Random Family by Adrian Nicole LeBlanc

randomfamily Random Family is an incredible first-hand account following the lives of several families based out of The Bronx in New York City over a ten-year period. At the heart of this book is the familiar cycle of poverty: teen pregnancies, absentee/imprisoned fathers and harried young mothers who are ill-equipped emotionally and financially to raise kids — some of whom grow up to repeat the cycle.

There was no money, only a Starburst left. “Can I have that?” She asked her father, who then popped it in his mouth. He exaggerated it’s deliciousness. “Bite it,” he said, inviting her to sample the sticky gob on the tip of his tongue.

“Gim-me!” Mercedes cried. Cesar pulled out the gooey and offered it to her, but just as she reached for it, he pulled it back. He teased her with the offer again, and just as she reached for it, he swallowed it and smacked his lips.

In the subtle tyranny of that moment beat the pulse of Cesar’s neighbourhood–the bid for attention, the undercurrent of hostility for so many small needs ignored and unmet, the pleasure of holding power, camouflaged in teasing, the rush of love. Cesar’s three-year-old daughter walked back out into the world and left him behind.

Life is hard in prison and on the outside where the system is a series of speed bumps, hurdles, and roadblocks in the form of appointments and qualifications these women must meet — often with several children in tow — to get food and housing.

The ghetto is a patriarchal society of domineering, often shiftless or imprisoned men whose attention the women compete for.

A lifetime assault of contradictory messages–to be sexy, to respect, that all men were dogs but without them women were nothing–reinforced her sense of powerlessness and futility.

The beautiful thing about this book is the strength and resilience of the young mothers, who despite their hopelessly irresponsible and often violent men and a system practically set up to fail them, most of them “do right” and raise their kids, they best they can. As a reader, you want these women to succeed, you want to see their burdens eased, and you cheer them on.

Here’s an interview with the author, ten years after the publication of the book. This book is a striking, sobering portrait of one sprawling family, though the abject poverty and the system as oppressor are too familiar.

I discovered this book at the top of the Unlisted List at Vela.

August, 2015

Bettyville: A Memoir by George Hodgman

BettyvilleI am terrified of getting old.

I fear becoming vulnerable mentally and physically. I’m afraid of not being able to look after myself, of my mind and memory dissolving and unraveling, putting me out of control of my life. I’m afraid that at times I’ll be lucid enough to know I’m failing. I’m petrified of becoming dependant on — at the mercy of — others.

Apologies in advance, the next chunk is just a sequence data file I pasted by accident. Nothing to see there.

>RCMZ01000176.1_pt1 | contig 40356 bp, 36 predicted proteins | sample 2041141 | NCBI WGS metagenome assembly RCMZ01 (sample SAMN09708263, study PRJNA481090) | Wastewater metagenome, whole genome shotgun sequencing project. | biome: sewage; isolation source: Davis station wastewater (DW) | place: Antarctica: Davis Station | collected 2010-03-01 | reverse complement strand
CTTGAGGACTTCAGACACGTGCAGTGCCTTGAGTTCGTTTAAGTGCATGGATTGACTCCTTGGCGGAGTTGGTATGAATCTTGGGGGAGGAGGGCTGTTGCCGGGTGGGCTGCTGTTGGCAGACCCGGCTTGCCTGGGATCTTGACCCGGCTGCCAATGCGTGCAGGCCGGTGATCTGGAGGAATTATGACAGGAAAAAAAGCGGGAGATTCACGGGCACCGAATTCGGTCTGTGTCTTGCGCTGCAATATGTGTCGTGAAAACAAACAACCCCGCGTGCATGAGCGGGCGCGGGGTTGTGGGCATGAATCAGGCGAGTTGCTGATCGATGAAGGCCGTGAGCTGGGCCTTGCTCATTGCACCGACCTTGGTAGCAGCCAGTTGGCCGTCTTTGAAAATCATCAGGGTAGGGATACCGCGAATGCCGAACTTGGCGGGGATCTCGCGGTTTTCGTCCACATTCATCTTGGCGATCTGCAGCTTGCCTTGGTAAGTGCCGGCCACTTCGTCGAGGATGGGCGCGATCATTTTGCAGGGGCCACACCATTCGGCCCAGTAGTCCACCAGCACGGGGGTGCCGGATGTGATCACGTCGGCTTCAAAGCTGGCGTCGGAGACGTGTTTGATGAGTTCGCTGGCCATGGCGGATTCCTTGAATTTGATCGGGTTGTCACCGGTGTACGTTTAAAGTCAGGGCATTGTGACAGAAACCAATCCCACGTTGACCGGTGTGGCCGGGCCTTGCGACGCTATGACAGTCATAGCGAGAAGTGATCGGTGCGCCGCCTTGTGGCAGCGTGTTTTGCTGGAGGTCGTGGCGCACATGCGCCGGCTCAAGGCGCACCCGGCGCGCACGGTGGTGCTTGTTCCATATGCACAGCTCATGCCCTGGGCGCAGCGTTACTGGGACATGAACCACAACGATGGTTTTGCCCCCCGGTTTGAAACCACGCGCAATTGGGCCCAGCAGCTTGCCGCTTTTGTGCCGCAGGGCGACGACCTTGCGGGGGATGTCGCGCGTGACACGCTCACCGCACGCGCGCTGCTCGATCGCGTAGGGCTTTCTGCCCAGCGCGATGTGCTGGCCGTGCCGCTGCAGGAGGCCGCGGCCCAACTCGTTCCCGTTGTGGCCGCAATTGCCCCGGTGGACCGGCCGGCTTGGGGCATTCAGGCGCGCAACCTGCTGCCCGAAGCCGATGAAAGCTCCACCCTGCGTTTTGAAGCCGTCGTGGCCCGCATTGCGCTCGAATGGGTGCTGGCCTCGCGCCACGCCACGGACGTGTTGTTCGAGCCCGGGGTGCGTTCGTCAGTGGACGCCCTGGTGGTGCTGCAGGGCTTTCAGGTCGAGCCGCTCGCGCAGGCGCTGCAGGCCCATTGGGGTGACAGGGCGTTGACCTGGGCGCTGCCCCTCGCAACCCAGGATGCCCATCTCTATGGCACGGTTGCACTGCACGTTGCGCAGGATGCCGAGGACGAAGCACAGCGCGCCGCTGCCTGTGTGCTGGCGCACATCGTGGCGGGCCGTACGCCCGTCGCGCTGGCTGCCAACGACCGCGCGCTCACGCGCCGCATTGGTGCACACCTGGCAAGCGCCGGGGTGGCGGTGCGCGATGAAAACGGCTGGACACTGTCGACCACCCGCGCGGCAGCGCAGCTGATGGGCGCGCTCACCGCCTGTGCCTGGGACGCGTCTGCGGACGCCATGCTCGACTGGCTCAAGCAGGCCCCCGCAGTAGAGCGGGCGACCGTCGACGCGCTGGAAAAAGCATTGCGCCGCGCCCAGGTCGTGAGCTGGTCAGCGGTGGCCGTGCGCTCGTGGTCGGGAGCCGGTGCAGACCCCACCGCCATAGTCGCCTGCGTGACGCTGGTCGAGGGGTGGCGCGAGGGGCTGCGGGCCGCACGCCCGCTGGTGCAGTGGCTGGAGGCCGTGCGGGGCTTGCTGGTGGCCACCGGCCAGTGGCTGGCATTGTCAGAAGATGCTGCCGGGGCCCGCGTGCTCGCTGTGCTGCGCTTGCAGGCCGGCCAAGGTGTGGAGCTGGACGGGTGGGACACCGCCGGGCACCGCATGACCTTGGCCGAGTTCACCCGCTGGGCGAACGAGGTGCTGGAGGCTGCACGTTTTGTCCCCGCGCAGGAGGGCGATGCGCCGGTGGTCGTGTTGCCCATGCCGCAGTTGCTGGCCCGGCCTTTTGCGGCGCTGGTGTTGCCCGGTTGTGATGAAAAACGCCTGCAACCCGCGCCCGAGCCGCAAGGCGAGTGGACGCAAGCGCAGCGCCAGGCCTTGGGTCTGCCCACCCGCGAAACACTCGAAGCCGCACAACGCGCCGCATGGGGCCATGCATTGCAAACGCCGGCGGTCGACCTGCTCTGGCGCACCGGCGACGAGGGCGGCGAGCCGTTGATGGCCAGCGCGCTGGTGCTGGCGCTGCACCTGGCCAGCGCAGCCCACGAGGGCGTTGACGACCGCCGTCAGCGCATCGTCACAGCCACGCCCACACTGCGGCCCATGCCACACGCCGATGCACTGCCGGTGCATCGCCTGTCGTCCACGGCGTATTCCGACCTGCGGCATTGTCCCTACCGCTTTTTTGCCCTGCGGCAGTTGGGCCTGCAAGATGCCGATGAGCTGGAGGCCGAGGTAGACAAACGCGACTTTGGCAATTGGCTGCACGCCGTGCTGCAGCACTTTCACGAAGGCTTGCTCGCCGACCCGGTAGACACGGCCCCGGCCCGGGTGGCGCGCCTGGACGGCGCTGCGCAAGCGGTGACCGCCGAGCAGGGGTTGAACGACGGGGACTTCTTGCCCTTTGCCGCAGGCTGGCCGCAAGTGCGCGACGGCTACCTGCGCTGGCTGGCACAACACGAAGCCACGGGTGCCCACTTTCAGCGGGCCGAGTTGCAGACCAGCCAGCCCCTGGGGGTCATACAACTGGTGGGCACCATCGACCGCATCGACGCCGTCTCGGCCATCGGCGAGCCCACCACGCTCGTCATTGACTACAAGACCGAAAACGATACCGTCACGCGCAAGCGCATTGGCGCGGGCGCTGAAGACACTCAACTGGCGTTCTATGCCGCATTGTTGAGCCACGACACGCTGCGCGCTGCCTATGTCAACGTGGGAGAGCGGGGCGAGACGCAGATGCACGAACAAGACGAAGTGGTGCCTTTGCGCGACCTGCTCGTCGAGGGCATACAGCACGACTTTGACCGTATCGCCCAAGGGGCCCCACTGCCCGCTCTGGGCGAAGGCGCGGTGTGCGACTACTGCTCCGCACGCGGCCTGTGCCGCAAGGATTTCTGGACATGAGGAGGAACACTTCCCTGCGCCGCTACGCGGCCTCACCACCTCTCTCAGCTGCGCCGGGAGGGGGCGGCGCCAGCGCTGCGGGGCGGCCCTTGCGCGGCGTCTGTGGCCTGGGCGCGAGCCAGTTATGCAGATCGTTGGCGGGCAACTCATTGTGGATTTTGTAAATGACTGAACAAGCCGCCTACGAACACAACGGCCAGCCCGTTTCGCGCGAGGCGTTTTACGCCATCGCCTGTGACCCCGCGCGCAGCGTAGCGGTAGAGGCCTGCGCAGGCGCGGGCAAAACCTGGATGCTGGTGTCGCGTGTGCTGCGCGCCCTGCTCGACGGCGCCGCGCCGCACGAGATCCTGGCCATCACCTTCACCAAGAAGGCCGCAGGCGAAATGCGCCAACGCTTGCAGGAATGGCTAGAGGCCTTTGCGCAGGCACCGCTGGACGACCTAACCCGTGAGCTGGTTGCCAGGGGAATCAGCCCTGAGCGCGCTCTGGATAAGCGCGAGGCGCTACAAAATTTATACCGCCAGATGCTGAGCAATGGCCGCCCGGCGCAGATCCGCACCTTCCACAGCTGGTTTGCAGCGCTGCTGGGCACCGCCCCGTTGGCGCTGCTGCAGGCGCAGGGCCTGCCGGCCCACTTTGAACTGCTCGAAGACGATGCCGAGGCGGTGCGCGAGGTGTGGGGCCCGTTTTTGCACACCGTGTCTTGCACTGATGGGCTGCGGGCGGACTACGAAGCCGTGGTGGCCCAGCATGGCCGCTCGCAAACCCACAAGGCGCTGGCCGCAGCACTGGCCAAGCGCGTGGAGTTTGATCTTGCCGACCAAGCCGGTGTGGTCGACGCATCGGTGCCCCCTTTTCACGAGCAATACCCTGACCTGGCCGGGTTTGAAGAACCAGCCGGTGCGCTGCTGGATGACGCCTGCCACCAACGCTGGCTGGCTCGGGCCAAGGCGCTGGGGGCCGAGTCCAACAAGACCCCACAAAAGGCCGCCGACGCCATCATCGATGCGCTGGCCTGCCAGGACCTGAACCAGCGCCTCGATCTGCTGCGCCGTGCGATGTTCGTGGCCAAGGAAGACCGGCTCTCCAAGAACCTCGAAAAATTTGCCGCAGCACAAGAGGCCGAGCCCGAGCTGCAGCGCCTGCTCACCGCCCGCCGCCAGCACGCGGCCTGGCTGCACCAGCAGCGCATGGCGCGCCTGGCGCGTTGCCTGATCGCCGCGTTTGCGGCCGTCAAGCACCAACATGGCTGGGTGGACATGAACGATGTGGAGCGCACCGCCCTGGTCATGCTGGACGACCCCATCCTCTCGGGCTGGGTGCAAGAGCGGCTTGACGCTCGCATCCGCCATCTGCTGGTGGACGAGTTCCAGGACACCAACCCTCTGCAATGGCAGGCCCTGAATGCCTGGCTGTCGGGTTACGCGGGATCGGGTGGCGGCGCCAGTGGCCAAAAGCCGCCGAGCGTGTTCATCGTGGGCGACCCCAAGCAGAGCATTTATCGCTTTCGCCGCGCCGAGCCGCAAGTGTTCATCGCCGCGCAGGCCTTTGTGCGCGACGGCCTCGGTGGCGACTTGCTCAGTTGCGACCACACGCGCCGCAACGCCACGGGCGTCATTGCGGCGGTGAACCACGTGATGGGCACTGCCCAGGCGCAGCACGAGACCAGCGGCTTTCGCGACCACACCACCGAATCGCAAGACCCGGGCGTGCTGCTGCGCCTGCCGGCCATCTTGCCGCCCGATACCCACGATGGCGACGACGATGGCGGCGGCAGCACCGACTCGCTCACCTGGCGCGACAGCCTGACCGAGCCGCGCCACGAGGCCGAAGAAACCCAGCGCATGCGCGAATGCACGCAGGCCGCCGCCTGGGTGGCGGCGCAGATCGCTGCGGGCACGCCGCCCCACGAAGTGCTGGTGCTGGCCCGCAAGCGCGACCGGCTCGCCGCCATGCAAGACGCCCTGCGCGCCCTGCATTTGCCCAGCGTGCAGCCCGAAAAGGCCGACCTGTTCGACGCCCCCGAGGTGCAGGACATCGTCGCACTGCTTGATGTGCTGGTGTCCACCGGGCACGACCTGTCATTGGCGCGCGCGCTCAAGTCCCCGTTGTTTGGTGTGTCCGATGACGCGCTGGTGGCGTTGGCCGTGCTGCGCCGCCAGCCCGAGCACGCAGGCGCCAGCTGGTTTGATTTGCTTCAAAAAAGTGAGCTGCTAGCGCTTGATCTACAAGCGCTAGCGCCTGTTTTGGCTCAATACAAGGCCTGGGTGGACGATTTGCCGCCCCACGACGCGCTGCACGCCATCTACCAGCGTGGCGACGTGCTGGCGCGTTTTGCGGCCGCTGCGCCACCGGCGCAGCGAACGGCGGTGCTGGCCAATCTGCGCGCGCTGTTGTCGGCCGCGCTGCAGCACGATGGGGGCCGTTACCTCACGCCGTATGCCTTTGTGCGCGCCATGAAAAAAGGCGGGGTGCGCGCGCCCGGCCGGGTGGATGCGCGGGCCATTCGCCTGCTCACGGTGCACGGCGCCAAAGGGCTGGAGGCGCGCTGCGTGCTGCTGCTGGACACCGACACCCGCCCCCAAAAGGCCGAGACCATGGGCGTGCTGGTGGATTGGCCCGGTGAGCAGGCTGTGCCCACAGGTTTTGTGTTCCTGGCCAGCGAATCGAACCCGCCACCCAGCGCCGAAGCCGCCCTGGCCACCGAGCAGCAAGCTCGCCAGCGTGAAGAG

In Bettyville: A Memoir, author George Hodgman leaves New York and returns to his family home in Missouri to care for his 90-year-old mother, Betty. As mother and son, Betty and George are a lot alike. Throughout their lives they’re both just trying to “get it right.” Betty did her best to raise a son she knows is gay but whose lifestyle she can’t accept. Commitment-phobic George does his best to care for an emotionally remote mother who is wonderfully cantankerous, independent, and fiercely unsentimental.

The book is about aging with grace, about allowing yourself to be vulnerable, about preserving dignity despite memory loss and the body’s tragicomic fall. It’s about the distances between close family members, about the two people who supplied your DNA, yet fear acknowledging who you really are, and about how silences suppress the truth. It’s about allowing yourself to be cared for, to be taken care of. What’s beautiful about this book is the tenderness, respect, understanding, and forgiveness with which George treats his mother. We should all be so lucky to have someone like him at our side when our decline steepens.

Betty Baker Hodgman died just this past Sunday, July 26th, 2015. She was 93 years old.

I read this book twice back-to-back. It’s worth your time.

June and July, 2015

The White Queen by Phillippa Gregory

thewhitequeenI discovered this first book of six in The Cousins’ War series Googling what to read while waiting for George R. R. Martin to complete the next instalment in The Game of Thrones series. Recommended on this list by Vox, I feel like The White Queen is much more a historical novel than a fantasy novel. True, Elizabeth Woodville — descendant of water goddess Melusina — can cast spells to control weather and injure her foes, though this magical element is a tiny part of the book.